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The Shock Labyrinth 3D (2009)

Senritsu meikyû 3D (original title)
Not Rated | | Horror, Thriller | 17 October 2009 (Japan)
2:02 | Trailer
A group of teenagers take a sick girl to a hospital only to find out it is a horrific labyrinth.




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Credited cast:
Ai Maeda ...
Misako Renbutsu ...
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A group of teenagers take a sick girl to a hospital only to find out it is a horrific labyrinth.

Plot Summary | Add Synopsis

Plot Keywords:

3 dimensional | See All (1) »


Horror | Thriller


Not Rated | See all certifications »




Release Date:

17 October 2009 (Japan)  »

Also Known As:

Labirent 3D  »

Company Credits

Show detailed on  »

Technical Specs


Sound Mix:


Aspect Ratio:

1.85 : 1
See  »

Did You Know?


The position of Yuki's hair over her face (after she collapses in Ken's lap when the lights turn out) continues to change. See more »


Followed by Tormented (2011) See more »

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User Reviews

Hardly Shocking, but is as Thought Provoking as it is a Worthwhile Mystery
25 January 2015 | by (Melbourne, Victoria) – See all my reviews

As children, Ken, Rin, Motoko, Yuki and Myiu ventured into a closed house of horrors at a local amusement park without the approval of their parents. Four came out, but Yuki was never seen again. Tonight, approximately ten years on, Yuki will return.

Spooky premise? Shock Labyrinth as a movie bears some similarities to Silent Hill, House on Haunted Hill and Ju-On, though, unlike the aforementioned Japanese horror film, the feature, rather than being a combination of events set out of chronological order, provides the audience with an opposing atmosphere, where the past and the present frequently clash to reveal what really happened all those years ago.

Unlike contemporary horror, Yuki (Misako Renbutso) does not appear as a terrifying figure, kicking down the door, only to proclaim 'here's Johnny!'. Rather, she's portrayed as an adorably cute, innocent victim, who, for the entirety of the film is capable of receiving our sympathy. One look into her character's eyes, and we immediately melt, though the same cannot be said for the other leads that occupy this film.

Ken (Yuya Yagira), a young man who has only recently returned for reasons that are not thoroughly provided, and Motoko (Ryo Katsuji), who exhibits dominance over his group of friends, portray stereotypical male characters, who inevitably attempt to exert control over a seemingly uncontrollable situation when things start going wrong.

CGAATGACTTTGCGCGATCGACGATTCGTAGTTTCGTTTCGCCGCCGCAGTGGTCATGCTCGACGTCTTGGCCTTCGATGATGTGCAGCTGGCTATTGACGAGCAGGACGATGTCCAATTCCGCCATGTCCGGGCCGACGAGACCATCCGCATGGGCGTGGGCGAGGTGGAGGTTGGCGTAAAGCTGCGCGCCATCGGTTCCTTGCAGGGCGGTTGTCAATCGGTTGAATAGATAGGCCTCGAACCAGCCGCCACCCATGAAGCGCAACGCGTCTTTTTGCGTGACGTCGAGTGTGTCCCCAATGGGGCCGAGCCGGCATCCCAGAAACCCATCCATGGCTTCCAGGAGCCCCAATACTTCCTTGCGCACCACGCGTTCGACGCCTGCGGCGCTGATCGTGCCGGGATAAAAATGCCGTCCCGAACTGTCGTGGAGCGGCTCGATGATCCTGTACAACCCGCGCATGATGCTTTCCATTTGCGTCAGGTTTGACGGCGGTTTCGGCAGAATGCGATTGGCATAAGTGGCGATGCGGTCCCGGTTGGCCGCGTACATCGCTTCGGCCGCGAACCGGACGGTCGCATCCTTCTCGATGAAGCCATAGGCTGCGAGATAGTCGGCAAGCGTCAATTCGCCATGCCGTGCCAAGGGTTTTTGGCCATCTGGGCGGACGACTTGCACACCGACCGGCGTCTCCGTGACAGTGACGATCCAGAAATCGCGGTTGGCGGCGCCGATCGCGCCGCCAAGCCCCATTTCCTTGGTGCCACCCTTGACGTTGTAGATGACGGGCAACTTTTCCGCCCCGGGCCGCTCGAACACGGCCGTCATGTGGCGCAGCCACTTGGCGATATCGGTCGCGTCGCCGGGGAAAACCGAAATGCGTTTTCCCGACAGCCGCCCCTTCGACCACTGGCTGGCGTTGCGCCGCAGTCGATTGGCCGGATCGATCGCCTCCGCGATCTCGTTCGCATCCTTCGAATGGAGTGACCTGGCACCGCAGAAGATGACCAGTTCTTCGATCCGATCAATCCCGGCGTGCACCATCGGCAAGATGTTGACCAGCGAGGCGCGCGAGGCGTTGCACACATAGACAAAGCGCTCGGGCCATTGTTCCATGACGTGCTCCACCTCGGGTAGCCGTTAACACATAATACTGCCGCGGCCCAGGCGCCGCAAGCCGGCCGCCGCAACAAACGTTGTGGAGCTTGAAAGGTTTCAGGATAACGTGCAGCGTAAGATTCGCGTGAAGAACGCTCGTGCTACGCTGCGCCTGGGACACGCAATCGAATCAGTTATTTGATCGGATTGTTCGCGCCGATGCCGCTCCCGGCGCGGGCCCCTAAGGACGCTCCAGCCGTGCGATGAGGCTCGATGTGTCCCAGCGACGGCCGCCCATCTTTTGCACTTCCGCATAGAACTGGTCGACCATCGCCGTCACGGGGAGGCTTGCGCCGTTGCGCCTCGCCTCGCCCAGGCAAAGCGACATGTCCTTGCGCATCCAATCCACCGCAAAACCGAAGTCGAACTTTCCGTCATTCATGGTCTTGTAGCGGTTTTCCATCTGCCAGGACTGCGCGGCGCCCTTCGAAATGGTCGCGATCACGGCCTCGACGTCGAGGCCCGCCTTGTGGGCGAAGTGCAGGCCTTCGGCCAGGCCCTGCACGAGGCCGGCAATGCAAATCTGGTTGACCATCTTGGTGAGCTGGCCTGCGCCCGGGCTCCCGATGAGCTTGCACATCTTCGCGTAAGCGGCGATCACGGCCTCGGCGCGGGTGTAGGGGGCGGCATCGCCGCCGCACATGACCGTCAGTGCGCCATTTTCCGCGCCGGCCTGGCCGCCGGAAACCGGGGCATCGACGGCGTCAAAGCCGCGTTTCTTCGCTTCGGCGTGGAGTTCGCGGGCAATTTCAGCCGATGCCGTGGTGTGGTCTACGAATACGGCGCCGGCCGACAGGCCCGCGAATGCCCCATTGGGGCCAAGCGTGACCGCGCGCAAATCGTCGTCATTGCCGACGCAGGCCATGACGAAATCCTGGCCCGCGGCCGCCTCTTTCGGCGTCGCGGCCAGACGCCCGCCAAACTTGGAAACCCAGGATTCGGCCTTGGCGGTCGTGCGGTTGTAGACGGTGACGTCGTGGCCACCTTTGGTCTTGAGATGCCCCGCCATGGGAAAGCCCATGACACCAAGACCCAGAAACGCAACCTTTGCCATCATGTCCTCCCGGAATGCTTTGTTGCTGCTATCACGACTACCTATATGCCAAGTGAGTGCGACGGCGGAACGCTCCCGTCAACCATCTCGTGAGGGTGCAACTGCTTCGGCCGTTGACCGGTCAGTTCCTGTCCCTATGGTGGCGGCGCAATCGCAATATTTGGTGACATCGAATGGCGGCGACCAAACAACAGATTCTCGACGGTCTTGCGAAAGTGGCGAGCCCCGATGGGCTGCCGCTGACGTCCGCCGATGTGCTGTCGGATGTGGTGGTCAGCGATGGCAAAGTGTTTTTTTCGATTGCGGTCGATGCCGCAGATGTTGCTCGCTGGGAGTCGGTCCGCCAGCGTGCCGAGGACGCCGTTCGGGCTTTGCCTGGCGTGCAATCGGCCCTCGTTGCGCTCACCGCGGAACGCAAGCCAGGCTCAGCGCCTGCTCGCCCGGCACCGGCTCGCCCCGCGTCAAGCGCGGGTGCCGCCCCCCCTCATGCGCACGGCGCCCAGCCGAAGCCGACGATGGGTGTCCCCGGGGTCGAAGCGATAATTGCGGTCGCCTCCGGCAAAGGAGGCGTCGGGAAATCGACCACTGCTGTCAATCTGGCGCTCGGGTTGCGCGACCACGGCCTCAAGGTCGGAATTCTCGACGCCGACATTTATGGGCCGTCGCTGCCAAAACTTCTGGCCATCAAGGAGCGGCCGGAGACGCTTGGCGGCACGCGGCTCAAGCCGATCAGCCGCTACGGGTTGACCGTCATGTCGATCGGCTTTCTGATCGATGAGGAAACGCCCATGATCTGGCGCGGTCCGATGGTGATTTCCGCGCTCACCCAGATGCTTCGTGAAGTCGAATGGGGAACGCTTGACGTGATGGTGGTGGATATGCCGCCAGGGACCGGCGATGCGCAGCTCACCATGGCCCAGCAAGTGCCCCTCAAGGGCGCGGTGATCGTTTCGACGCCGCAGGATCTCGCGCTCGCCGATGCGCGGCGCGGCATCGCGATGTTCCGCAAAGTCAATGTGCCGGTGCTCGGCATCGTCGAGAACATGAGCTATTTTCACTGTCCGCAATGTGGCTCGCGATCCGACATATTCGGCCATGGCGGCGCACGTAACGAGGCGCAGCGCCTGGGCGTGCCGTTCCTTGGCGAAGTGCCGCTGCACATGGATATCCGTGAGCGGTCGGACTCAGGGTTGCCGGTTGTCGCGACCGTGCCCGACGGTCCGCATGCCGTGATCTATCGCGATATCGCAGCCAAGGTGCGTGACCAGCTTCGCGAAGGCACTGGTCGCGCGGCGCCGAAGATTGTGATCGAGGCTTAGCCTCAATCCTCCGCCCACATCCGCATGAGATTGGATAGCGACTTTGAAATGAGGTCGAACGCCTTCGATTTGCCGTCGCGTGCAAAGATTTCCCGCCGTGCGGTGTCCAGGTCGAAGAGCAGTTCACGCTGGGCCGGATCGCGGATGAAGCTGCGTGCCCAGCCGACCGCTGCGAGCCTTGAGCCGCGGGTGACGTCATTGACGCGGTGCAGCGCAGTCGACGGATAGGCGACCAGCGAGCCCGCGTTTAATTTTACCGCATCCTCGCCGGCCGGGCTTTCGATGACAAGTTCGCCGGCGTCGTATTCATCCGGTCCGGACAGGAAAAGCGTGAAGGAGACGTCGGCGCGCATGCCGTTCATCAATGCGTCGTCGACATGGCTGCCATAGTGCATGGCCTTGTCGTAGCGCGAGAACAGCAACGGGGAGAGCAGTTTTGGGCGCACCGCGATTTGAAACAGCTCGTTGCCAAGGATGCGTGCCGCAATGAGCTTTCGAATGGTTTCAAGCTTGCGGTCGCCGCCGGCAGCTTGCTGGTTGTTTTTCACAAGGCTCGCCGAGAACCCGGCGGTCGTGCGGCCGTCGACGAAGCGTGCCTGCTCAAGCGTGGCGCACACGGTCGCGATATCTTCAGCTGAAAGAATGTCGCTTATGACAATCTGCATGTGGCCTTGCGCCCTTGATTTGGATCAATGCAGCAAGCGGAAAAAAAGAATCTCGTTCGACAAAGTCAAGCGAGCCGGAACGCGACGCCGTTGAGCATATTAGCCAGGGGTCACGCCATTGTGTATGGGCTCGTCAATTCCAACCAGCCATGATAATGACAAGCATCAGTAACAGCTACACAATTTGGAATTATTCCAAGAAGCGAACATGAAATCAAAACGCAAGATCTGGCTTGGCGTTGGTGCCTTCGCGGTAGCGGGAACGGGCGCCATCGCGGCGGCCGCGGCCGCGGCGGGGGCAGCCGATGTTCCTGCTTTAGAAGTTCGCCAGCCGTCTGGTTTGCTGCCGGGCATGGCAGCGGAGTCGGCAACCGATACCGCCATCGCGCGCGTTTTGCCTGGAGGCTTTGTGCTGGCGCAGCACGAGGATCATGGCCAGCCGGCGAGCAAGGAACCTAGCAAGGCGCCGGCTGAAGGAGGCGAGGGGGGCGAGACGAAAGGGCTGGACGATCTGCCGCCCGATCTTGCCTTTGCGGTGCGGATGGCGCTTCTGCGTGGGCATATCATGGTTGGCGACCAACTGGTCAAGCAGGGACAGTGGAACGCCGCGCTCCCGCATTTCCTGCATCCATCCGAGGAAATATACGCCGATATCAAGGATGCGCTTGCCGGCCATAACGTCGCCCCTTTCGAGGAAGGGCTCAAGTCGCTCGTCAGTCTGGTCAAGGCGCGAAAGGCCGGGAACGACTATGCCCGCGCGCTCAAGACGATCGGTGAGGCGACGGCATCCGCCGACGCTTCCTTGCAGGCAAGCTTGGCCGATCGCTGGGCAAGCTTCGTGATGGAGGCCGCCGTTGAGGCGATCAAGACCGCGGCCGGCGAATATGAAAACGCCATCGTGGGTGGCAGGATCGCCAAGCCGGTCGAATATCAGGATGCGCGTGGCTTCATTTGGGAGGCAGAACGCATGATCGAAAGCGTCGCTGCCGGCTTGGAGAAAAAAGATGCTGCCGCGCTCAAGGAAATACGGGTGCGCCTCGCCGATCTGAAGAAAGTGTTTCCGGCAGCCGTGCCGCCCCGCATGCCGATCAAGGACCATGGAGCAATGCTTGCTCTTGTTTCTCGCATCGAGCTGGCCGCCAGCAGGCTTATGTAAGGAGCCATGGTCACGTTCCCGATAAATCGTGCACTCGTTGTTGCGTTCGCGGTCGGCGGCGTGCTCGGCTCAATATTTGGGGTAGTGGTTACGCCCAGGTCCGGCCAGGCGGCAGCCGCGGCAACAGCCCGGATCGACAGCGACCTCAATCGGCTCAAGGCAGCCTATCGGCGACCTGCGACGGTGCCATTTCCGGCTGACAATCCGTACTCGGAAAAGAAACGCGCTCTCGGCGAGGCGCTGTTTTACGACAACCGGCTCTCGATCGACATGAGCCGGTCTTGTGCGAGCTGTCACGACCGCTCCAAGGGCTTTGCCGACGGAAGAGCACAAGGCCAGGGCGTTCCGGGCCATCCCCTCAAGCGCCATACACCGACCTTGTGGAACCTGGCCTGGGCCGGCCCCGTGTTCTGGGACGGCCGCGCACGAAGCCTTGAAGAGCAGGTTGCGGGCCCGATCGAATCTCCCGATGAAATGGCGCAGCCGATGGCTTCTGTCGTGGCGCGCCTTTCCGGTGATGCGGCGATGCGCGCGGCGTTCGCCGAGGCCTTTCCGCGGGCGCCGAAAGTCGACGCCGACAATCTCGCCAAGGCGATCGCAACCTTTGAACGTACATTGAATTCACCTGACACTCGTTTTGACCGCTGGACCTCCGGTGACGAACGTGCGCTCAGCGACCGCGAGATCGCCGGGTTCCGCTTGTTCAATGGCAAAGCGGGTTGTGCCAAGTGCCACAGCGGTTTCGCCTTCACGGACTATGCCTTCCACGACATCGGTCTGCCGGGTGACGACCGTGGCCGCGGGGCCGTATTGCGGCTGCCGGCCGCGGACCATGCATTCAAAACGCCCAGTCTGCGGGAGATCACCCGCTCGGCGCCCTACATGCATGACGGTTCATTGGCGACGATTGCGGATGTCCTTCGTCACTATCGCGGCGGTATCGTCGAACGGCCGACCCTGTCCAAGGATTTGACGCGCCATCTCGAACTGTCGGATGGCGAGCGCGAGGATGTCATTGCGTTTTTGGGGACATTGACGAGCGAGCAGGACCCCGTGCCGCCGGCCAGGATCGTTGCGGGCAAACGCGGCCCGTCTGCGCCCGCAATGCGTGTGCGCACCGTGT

Myiu (Erina Mizuno), Yuki's younger sister, is as guilt ridden over her sister's disappearance as she is quick to blame her for all the wrongs in her life, while blind character Rin (Ai Maeda), is able to, despite her condition, take note of her surrounds through the environment's vibrations, allowing her to predict what awaits her and others in unexplored areas.

Instead of asking if Yuki is okay, the unanimous reaction upon her arrival is to treat her like a pariah, her four childhood friends initially viewing her as an unwanted hindrance. After an accident leaves Yuki unconscious, she is taken by her friends to the hospital, where they mysteriously discover they are the only people in the seemingly empty establishment. Here, the friends are forced to encounter the fateful day Yuki disappeared, an event most of them would rather forget, and as paranoia and mistrust set in, the characters are forced to confront their hidden desires and honest personalities. A particularly powerful scene involves Rin questioning the legitimacy of people's sympathy, which is just one example.

Friendship, peer pressure, family, resentment, jealousy and unrequited love are just some of the themes explored. Despite this, ironically, many of the characters remain two dimensional in a film marketed as a 3D feature. Besides the depth that is provided in a number of scenes, actual 3D affects are incredibly fleeting, and generally occur when the film happens to be moving in slow motion, which again, happens very infrequently. Often this involves a plush bunny, moving either on its own, or through the air, which, similar to a rabbit been pulled out of a hat, fails to excite after its first appearance.

The movie works best as a mystery, and is, in this sense, similar to a wheel of cheese, but instead of a mouse running off with the slices, the critter is returning them, the viewer being required to watch the entirety of the feature to satisfactorily understand what happened all those years ago. By the end, director Takashi Shimizu provides the audience with enough information to compliment both a rational, or an illogical ending, this decision solely been at the behest of the viewer.

Though there are several unique moments in this feature, the film doesn't prove to be in the slightest scary, and the symbolism of a forest, which appears more than once in the movie, is lost on me I'm afraid. Although this image could literally convey the notion of being lost in the woods, considering the film takes place in an amusement park, a different metaphor might have been appreciated.

Shock Labyrinth neither shocks its audience or provides them with a labyrinth, with corridors and images alike been repetitively explored. Despite its negative features, the mysterious plot will keep your interest peaked, and even if this begins to flounder, the promise of three gorgeous female characters and two handsome men will certainly keep your heart racing. In the end, you will more than likely be wondering: if my friends and I go somewhere we shouldn't, how safe will I truly be?

1 of 1 people found this review helpful.  Was this review helpful to you?

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